However, if the financeability problem was caused by the regulatory allowance being set too low for a efficient business to remain financeable, then the regulator, not shareholders, should fix the problem.

IPART has made this distinction clear:

“If the source of the concern is that prices are too low even for a benchmark efficient business, we think the appropriate remedy is to review our pricing decision. In essence, this step would involve correcting a regulatory error. The financeability test could help identify any such error by applying additional information that may not have been available in the building block model used to set prices.

If the source of the concern is that prices are adequate for a benchmark efficient business but too low for the actual business because its owners have been imprudent or inefficient, there are appropriate remedies. The owners could reduce the business’s level of debt by injecting more equity, accept a lower than market rate of return on their equity, or both. It is an important principle that an inefficient business should not be rewarded for its imprudent decisions at the expense of customers.”[6]

The best way to diagnose the source of a financeability problem is to apply a two-pronged test of the sort used by IPART and Ofwat. Because the benchmark test assumes that the regulated business always finances itself efficiently and prudently, the only explanation for a failure of that test would be a regulatory error that requires correction.

Calibrating the financeability tests incorrectly

Even when a test is structured correctly, it will only be useful if it accurately reflects the financial flows of an efficient benchmark business. If the thresholds for passing the test are set unrealistically low, then genuine financeability tests will go undiagnosed and uncorrected.

For example, when running its benchmark test, IPART assumes that businesses faces real, rather than nominal, debt obligations. But, in reality, companies in Australia issue nominal debt and therefore must pay nominal interest expenses.

Assuming that an efficient regulated business faces lower (i.e., real) interest expenses than it in fact does makes IPART’s benchmark test too easy to pass. Hence, the test is prone to ‘false negatives’—i.e., conclusions that there is no financeability problem, when there is one.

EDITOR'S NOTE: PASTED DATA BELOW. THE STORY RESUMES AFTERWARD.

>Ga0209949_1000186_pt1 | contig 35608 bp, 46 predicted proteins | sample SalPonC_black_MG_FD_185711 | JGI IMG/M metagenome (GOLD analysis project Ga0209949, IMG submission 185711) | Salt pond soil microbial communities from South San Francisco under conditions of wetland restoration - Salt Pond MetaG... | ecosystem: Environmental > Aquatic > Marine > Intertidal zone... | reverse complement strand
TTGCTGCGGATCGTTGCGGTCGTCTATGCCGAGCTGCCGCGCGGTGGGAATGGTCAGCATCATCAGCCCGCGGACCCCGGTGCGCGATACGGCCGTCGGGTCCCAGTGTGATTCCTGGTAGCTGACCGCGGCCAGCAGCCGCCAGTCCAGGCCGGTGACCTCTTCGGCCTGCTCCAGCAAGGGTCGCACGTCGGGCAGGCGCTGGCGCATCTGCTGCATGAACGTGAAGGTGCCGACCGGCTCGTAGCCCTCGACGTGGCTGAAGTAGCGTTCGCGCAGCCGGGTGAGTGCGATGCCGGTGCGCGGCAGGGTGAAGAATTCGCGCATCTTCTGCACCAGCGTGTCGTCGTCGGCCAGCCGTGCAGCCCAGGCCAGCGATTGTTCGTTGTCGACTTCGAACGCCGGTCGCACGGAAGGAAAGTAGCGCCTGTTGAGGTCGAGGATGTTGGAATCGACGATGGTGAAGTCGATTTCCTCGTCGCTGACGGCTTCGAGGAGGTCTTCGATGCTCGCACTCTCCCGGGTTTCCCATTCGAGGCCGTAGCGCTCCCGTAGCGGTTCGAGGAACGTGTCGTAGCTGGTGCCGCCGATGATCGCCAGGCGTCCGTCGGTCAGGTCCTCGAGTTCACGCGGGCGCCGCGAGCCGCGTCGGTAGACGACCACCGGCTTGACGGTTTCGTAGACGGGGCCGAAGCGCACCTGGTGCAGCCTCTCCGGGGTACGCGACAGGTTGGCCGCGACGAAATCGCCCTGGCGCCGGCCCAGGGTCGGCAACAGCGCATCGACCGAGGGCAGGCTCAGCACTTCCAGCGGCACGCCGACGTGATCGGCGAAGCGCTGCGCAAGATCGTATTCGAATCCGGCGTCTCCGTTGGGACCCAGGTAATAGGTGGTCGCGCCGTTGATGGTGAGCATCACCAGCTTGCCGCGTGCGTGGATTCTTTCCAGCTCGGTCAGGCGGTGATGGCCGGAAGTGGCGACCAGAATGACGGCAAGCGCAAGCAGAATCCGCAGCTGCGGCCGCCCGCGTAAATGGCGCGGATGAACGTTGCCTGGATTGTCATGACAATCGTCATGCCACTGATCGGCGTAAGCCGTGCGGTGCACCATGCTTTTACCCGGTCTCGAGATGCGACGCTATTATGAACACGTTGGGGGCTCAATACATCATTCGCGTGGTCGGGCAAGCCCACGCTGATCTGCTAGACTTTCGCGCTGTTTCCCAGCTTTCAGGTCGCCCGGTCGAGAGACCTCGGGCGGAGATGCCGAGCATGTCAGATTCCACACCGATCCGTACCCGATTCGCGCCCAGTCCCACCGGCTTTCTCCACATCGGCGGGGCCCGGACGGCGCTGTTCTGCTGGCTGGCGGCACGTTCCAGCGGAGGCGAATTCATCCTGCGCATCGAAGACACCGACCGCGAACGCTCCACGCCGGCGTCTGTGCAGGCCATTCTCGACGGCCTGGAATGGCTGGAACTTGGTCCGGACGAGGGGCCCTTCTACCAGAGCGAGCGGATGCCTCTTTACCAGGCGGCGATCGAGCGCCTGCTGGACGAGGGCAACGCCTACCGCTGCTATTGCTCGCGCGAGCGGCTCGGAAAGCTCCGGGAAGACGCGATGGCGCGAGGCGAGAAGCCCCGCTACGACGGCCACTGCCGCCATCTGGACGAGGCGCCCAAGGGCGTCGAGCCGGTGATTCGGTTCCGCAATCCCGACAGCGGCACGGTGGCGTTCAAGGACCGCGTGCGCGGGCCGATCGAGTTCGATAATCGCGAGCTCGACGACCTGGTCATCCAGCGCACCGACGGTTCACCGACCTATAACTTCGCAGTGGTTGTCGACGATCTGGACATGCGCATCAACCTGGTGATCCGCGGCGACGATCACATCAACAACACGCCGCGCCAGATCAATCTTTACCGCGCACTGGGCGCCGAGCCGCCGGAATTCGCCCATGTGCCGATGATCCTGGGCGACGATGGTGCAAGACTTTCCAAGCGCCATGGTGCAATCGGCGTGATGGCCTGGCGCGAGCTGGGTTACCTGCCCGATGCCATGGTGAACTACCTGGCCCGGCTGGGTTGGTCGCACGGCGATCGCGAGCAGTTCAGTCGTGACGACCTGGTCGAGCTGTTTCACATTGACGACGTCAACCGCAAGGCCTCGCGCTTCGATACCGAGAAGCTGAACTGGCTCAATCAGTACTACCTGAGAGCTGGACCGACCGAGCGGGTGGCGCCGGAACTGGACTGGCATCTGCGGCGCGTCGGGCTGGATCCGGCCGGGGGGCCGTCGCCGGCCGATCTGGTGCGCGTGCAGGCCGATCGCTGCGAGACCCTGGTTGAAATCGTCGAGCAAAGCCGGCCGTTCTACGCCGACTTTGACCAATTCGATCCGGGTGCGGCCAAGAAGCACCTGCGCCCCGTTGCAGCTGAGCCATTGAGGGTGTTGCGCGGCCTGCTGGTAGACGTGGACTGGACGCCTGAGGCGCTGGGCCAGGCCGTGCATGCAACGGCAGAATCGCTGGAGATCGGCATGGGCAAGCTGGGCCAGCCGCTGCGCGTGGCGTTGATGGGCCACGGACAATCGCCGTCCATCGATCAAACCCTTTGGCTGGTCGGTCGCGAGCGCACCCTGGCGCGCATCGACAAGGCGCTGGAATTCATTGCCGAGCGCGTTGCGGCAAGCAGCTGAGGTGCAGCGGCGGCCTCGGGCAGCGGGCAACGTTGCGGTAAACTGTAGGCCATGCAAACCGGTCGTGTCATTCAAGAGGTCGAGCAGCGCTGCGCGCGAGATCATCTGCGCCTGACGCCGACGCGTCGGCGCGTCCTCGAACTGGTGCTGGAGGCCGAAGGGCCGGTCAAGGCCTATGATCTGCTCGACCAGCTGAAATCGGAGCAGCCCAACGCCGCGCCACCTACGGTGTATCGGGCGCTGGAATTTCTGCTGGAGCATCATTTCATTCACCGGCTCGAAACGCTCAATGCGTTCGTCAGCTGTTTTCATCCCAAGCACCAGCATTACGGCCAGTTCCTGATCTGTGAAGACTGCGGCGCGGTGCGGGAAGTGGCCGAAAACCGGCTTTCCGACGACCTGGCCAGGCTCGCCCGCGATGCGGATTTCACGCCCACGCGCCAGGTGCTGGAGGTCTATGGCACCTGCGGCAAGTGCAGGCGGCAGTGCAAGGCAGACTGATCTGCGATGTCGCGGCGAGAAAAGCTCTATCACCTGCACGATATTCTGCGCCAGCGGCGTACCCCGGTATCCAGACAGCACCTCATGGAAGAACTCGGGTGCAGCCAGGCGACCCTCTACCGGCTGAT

Recommendations for improvements to regulatory financeability tests

These examples show that regulators in Australia either do not apply financeability tests at all, or if they do, typically find reasons not to fix a problem identified by their own financeability tests.

The Thames Water example is a reminder that regulated businesses can face serious financeability problems.

Ofwat concluded at the last price control that Thames Water needed an uplift in allowed revenues of £125 million to support an efficient credit rating, at an efficient level of gearing. The crisis that Thames Water faced would probably have been worse than it was, had Ofwat adopted the approach that Australian regulators follow and ignored the results of its own financeability analysis.

Because regulated businesses deliver essential services, it is consumers that suffer if these businesses become insolvent or financially constrained. In the case of insolvency, taxpayers may also be called upon to rescue the business from collapse.

Therefore, regulators in Australia should view financeability tests as an essential part of best practice and incorporate them as a standard feature into their revenue setting processes.

A good framework for regulatory financeability tests should:
  • Be able to identify the source of a financeability problem.
If the cause is imprudent or risky financing decisions by the business, it should be left to investors to deal with. However, a failure of a benchmark test indicates that the problem is a regulatory one. In these situations, the regulator should take action to fix the problem, rather than explain it away or shift the onus on shareholders.
A two-pronged test allows regulators to pinpoint the cause of the problem and ensure that tailored action is taken.
  • Be specified in such a way that the outcome—i.e., a ‘pass’ or a ‘fail’—can be identified clearly and objectively.
Regulators should take the outcomes of these tests seriously and not dismiss a clear failure of the test by simply assuming that their regulatory decision is adequate.
  • Be calibrated in such a way that the tests are realistic and capable of identifying, rather than masking, genuine problems.

To find out more about how we advise on regulatory issues and financeability, pricing reviews, and more, please reach out to our team.

[1] Ofwat, Thames, debt and water sector finance, 24 July 2023. [2] UK Legistation, Water Industry Act 1991, section 2(2A)(c). [3] Ofwat, PR19 determinations: Thames Water final determination, December 2019. [4] IPART, Review of prices for Sydney Water from 1 July 2020, Final Report, June 2020, p 178. [5] AER, Draft rate of return instrument, Explanatory statement, June 2022, p. 24. [6] IPART, Review of our financeability test, Issues paper, May 2018, p. 32